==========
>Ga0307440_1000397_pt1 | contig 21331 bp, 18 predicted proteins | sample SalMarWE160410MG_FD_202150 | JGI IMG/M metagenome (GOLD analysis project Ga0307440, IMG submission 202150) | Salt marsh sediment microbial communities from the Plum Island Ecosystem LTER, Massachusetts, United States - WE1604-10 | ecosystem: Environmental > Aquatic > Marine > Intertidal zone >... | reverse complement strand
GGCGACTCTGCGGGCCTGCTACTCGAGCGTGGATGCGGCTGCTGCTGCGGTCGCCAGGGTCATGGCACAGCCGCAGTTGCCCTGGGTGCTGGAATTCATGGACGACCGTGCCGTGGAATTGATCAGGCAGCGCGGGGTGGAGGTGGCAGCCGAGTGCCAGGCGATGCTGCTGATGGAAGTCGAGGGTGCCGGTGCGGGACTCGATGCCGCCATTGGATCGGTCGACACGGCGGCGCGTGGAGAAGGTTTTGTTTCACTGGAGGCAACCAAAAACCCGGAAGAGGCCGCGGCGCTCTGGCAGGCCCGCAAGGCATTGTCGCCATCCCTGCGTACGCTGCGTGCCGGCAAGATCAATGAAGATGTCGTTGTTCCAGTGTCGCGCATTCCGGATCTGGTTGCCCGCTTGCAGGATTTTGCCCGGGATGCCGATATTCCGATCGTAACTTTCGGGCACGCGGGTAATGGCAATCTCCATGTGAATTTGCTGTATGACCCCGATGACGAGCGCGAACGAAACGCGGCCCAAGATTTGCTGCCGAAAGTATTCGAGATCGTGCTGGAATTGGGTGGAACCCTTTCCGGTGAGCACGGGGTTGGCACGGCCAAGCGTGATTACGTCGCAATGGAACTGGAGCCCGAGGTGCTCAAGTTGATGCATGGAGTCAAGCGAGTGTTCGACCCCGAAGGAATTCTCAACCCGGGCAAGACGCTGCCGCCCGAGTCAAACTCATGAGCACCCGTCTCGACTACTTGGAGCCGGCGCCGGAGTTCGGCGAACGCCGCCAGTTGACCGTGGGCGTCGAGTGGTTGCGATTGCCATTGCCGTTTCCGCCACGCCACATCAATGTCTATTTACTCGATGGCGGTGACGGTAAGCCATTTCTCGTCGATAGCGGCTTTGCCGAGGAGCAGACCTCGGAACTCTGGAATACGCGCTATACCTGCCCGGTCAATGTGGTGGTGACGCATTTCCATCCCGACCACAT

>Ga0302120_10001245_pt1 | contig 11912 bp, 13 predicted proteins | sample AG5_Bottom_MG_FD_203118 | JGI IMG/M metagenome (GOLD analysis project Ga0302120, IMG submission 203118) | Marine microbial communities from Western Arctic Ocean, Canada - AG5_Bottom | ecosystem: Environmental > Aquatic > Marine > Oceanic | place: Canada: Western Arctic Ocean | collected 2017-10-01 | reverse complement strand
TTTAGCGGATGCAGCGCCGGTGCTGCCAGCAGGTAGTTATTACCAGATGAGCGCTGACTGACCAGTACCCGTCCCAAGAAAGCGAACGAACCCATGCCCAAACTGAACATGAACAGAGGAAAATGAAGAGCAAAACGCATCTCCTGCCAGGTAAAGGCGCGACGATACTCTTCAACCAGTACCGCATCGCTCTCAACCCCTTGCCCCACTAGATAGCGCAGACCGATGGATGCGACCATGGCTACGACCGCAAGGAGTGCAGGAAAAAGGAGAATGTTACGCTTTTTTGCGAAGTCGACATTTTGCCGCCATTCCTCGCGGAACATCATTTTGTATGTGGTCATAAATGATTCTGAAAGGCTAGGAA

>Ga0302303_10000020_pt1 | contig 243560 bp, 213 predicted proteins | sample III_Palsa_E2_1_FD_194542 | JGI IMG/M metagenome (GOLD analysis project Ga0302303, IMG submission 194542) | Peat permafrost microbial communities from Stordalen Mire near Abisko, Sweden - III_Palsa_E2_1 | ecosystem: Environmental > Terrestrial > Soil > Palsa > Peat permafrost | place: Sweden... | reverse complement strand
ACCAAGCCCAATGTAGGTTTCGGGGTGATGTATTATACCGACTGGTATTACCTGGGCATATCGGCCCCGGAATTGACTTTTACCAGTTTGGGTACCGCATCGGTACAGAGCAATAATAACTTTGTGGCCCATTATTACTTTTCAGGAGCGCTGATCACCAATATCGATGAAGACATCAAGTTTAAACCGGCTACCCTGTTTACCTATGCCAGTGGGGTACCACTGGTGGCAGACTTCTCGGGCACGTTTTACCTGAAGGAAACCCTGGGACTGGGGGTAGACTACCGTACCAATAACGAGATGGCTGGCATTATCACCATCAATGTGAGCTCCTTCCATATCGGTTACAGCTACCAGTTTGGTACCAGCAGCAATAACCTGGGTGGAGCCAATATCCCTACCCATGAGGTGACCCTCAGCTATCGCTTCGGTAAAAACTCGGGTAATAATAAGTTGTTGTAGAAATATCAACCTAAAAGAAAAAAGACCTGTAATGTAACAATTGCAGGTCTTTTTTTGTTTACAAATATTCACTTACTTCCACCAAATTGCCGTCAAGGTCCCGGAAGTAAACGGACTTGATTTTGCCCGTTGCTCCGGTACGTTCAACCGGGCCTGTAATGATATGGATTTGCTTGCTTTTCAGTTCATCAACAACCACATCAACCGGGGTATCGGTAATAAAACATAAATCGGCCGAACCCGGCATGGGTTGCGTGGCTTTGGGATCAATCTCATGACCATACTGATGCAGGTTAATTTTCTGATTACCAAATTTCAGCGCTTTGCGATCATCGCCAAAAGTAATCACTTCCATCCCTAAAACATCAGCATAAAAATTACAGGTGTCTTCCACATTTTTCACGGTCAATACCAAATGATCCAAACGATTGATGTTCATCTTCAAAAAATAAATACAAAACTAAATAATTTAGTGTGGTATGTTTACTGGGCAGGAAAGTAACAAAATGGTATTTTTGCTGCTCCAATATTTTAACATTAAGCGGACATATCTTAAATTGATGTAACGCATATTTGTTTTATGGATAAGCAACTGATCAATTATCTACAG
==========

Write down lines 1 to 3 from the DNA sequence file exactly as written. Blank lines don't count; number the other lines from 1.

>Ga0307440_1000397_pt1 | contig 21331 bp, 18 predicted proteins | sample SalMarWE160410MG_FD_202150 | JGI IMG/M metagenome (GOLD analysis project Ga0307440, IMG submission 202150) | Salt marsh sediment microbial communities from the Plum Island Ecosystem LTER, Massachusetts, United States - WE1604-10 | ecosystem: Environmental > Aquatic > Marine > Intertidal zone >... | reverse complement strand
GGCGACTCTGCGGGCCTGCTACTCGAGCGTGGATGCGGCTGCTGCTGCGGTCGCCAGGGTCATGGCACAGCCGCAGTTGCCCTGGGTGCTGGAATTCATGGACGACCGTGCCGTGGAATTGATCAGGCAGCGCGGGGTGGAGGTGGCAGCCGAGTGCCAGGCGATGCTGCTGATGGAAGTCGAGGGTGCCGGTGCGGGACTCGATGCCGCCATTGGATCGGTCGACACGGCGGCGCGTGGAGAAGGTTTTGTTTCACTGGAGGCAACCAAAAACCCGGAAGAGGCCGCGGCGCTCTGGCAGGCCCGCAAGGCATTGTCGCCATCCCTGCGTACGCTGCGTGCCGGCAAGATCAATGAAGATGTCGTTGTTCCAGTGTCGCGCATTCCGGATCTGGTTGCCCGCTTGCAGGATTTTGCCCGGGATGCCGATATTCCGATCGTAACTTTCGGGCACGCGGGTAATGGCAATCTCCATGTGAATTTGCTGTATGACCCCGATGACGAGCGCGAACGAAACGCGGCCCAAGATTTGCTGCCGAAAGTATTCGAGATCGTGCTGGAATTGGGTGGAACCCTTTCCGGTGAGCACGGGGTTGGCACGGCCAAGCGTGATTACGTCGCAATGGAACTGGAGCCCGAGGTGCTCAAGTTGATGCATGGAGTCAAGCGAGTGTTCGACCCCGAAGGAATTCTCAACCCGGGCAAGACGCTGCCGCCCGAGTCAAACTCATGAGCACCCGTCTCGACTACTTGGAGCCGGCGCCGGAGTTCGGCGAACGCCGCCAGTTGACCGTGGGCGTCGAGTGGTTGCGATTGCCATTGCCGTTTCCGCCACGCCACATCAATGTCTATTTACTCGATGGCGGTGACGGTAAGCCATTTCTCGTCGATAGCGGCTTTGCCGAGGAGCAGACCTCGGAACTCTGGAATACGCGCTATACCTGCCCGGTCAATGTGGTGGTGACGCATTTCCATCCCGACCACAT

>Ga0302120_10001245_pt1 | contig 11912 bp, 13 predicted proteins | sample AG5_Bottom_MG_FD_203118 | JGI IMG/M metagenome (GOLD analysis project Ga0302120, IMG submission 203118) | Marine microbial communities from Western Arctic Ocean, Canada - AG5_Bottom | ecosystem: Environmental > Aquatic > Marine > Oceanic | place: Canada: Western Arctic Ocean | collected 2017-10-01 | reverse complement strand